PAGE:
A free Winning Authors panel discussion will be held Thursday, Oct. 12, from 6:30 to 7:30 p.m. at Mohegan Sun Cabaret Theatre,1 Mohegan Sun Blvd., Uncasville.
Authors Pam Jenoff, Jessica Shattuck, Hazel Gaynor, Heather Webb and Fiona Davis will speak, moderated by Robin Homonoff, followed by a book signing in The Shops concourse.
Registration, as well as information on this and other Bank Square Books events: 860-536-3795 or email@example.com.
Hickory Stick Bookshop
Alan Shayne, a former president of Warner Brothers Television, actor and producer, will sign copies of his novel, "Finding Sylvia." at The Hickory Stick Bookshop, 2 Green Hill Road, Washington Depot, on Saturday, Oct. 14, at 3 p.m. It is about a movie producer who searches obsessively for a titled British woman who has mysteriously disappeared. 860-868-0525 or hickorystickbookshop.com.
Strange And Obscure
Bestselling author Stephen Spignesi will give a free illustrated talk on Thursday, Oct. 12, at 6:30 p.m., at Hagaman Memorial Library, 227 Main St., East Haven, about his book, "Dr. Bizarro's Eclectic Collection of Strange and Obscure Facts." Spignesi writes about popular culture and works by Stephen King. Information and registration: 203-468-3890.
Evidence of Flossing
A party on Saturday, Oct. 14, from 3 to 6 p.m. and a Sunday Salon artist/author talk on Oct. 15 from noon to 2 p.m. at Martha Link Walsh Gallery, 188 N. Main St., Branford, both free, will launch Jennifer Payne's book, "Evidence of Flossing: What We Leave Behind," poems about the natural world and the possibility of divine connection, illustrated with original and vintage photos. Payne is a graphic designer, artist and poet. 203-483-5353, firstname.lastname@example.org or randomactsofwriting.net.
Riverwood Poetry Series
On Thursday, Oct. 12, at 7 p.m., the Riverwood Poetry Series will present a reading at The Universalist Church of West Hartford, 433 Fern St., West Hartford, by poet Margaret Gibson, along with an open mike. facebook.com/riverwoodpoetry.
Carole Shmurak, of Farmington, who writes the Susan Lombardi mystery novels, will lead a free discussion at Simsbury Public Library, 725 Hopmeadow St., on Monday, Oct. 9, at noon, for the Simsbury Mystery Group's series, The Mysterious West, Part 2, on "Open Season" by C.J. Box. Information: 860-658-7663.
On Tuesday, Oct. 10, at 3 p.m., Shmurak will lead a discussion at Southington Public Library, 255 Main St., for the Southington Mystery Group: "And the Award Goes To . . . " on "The Lincoln Lawyer" by Michael Connelly. 860-628-0947.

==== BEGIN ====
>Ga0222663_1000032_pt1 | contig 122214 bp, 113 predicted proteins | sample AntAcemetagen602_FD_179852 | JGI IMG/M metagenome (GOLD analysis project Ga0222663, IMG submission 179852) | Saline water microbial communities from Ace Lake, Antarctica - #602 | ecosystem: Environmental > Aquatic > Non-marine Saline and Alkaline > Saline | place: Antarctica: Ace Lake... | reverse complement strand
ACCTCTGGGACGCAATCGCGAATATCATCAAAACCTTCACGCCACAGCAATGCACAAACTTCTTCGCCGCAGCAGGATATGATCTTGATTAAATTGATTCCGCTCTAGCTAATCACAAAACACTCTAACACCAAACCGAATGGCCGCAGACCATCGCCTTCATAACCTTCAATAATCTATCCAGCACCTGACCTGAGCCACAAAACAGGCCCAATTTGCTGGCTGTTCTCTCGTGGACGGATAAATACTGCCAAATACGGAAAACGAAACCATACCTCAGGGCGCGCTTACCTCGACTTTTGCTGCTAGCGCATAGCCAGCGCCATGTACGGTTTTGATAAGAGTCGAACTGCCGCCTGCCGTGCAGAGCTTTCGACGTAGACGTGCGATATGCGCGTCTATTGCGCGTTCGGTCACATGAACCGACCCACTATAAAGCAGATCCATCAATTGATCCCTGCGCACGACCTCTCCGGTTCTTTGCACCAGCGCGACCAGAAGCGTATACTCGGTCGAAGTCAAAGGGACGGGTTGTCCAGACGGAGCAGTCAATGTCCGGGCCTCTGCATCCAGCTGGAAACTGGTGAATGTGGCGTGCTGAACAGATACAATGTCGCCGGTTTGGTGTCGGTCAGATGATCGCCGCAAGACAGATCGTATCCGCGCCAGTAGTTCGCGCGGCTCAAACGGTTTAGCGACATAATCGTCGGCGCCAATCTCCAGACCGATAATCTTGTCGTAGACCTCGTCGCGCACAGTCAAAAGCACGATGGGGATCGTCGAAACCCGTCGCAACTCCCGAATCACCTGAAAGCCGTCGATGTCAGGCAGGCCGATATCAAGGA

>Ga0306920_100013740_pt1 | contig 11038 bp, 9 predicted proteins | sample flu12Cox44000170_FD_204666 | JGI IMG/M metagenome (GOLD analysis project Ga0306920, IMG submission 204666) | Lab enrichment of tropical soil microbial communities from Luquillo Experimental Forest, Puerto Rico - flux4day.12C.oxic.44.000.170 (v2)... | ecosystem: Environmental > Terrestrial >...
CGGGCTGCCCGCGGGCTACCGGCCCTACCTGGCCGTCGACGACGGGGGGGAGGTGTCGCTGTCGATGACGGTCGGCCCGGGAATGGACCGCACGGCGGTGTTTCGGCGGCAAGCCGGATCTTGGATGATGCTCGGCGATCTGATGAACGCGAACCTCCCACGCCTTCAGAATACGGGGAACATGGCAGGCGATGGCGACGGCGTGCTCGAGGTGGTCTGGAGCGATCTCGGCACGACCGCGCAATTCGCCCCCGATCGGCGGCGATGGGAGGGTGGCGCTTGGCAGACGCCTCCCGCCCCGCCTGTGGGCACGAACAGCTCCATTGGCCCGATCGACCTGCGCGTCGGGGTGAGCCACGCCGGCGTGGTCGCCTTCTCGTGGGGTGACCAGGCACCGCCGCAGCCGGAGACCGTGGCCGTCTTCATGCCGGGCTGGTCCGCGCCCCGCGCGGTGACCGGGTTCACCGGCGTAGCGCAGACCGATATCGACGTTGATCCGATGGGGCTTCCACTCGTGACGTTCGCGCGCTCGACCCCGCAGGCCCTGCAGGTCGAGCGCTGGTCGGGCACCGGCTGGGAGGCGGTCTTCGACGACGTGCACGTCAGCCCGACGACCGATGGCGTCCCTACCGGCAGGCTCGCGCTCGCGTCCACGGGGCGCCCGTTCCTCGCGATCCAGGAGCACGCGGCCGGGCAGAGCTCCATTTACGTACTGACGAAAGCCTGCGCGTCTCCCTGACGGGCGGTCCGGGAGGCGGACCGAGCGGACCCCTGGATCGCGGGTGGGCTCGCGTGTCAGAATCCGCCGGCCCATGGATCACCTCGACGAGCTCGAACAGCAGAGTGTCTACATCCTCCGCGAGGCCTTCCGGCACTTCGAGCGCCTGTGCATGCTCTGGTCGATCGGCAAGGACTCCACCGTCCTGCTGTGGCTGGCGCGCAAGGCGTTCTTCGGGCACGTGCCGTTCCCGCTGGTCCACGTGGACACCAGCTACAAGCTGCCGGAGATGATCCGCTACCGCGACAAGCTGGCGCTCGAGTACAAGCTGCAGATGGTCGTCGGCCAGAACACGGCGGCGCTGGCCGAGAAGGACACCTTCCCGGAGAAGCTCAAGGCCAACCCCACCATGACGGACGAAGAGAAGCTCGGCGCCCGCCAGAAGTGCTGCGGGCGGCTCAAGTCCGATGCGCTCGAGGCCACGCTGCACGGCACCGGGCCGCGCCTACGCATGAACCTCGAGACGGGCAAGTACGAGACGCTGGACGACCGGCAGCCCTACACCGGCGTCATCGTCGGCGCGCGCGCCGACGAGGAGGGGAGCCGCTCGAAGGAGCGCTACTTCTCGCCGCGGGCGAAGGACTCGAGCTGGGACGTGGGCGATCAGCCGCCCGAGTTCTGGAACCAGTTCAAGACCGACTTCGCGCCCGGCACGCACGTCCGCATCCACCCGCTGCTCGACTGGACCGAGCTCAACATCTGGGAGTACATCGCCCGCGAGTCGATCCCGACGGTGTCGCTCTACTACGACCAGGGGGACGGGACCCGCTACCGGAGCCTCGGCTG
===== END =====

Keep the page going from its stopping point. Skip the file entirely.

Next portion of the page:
Hanna Perlstein Marcus, daughter of a Holocaust survivor, will give a free talk about her second memoir, "Surviving Remnant" (Buttonhole, $16), on Wednesday, Oct. 11, at 6 p.m., at Saxton B. Little Free Library, 319 Route 87, Columbia. The sequel to Marcus's award-winning memoir, "Sidonia's Thread," is about growing up with World War II refugees in Springfield, Mass. 860-228-0350.
Indie Author Day
A free panel discussion by local authors will mark Indie Author Day at Manchester Public Library, 586 Main St., Manchester, on Saturday, Oct. 14, at 2 p.m.
Discussing how they get inspired, writing process, getting published and marketing will be Dan Foley, John Valeri, Stacey Longo Harris, BL Daniels, Matthew M. Bartlett, Liz Delton, and Shawn Flynn. 860-647-5235.
Praying Toward Acceptance
The first Sister Mary Ellen Murphy Faculty Scholarship Award Lecture will be held Wednesday, Oct. 11, at 4:30 p.m., in Bruyette Athenaeum at the University of Saint Joseph, 678 Asylum Ave, West Hartford.
Dennis Barone, professor of English and American Studies, will speak about "Praying Toward Acceptance: Aspects of African, Anglo, and Italian American Cooperation." Barone will describe the interplay of the Hartford Italian Baptist Church and Shiloh Baptist Church, an African-American congregation, exploring the relevance of events in 1917 to immigration issues today. email@example.com or 860-231-5229.
Together We Rise
On Sunday, Oct. 8, from 2 to 4 p.m., Together We Rise: Building Bridges for Justice will host a free read-in of Poetry by and About Children from War Torn Countries, at Two Wrasslin' Cats Coffee House, 374 Town St., East Haddam. Participants may read from provided poems or bring their own. 860-873-1472 or togetherwerisect.com.
Central Authors, a free series of talks about books by CCSU faculty, staff members or alumni, continues its 15th season on Wednesday, Oct. 11, at 12:15 p.m., in the Student Center Bookstore, 1615 Stanley St., New Britain.
Chip McCabe, a CCSU alumnus, will discuss his books, "100 Things to Do in Hartford Before You Die" and "666 Days of Metal." 860-832-2759 or firstname.lastname@example.org.